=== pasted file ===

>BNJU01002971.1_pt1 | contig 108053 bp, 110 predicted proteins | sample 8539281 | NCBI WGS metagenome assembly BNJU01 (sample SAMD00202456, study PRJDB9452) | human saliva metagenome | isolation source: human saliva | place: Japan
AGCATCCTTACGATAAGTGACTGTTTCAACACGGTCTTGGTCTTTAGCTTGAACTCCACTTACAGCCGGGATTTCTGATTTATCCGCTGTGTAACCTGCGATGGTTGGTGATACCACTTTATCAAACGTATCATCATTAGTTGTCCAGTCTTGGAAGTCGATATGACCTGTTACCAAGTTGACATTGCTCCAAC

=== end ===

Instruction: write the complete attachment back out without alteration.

>BNJU01002971.1_pt1 | contig 108053 bp, 110 predicted proteins | sample 8539281 | NCBI WGS metagenome assembly BNJU01 (sample SAMD00202456, study PRJDB9452) | human saliva metagenome | isolation source: human saliva | place: Japan
AGCATCCTTACGATAAGTGACTGTTTCAACACGGTCTTGGTCTTTAGCTTGAACTCCACTTACAGCCGGGATTTCTGATTTATCCGCTGTGTAACCTGCGATGGTTGGTGATACCACTTTATCAAACGTATCATCATTAGTTGTCCAGTCTTGGAAGTCGATATGACCTGTTACCAAGTTGACATTGCTCCAAC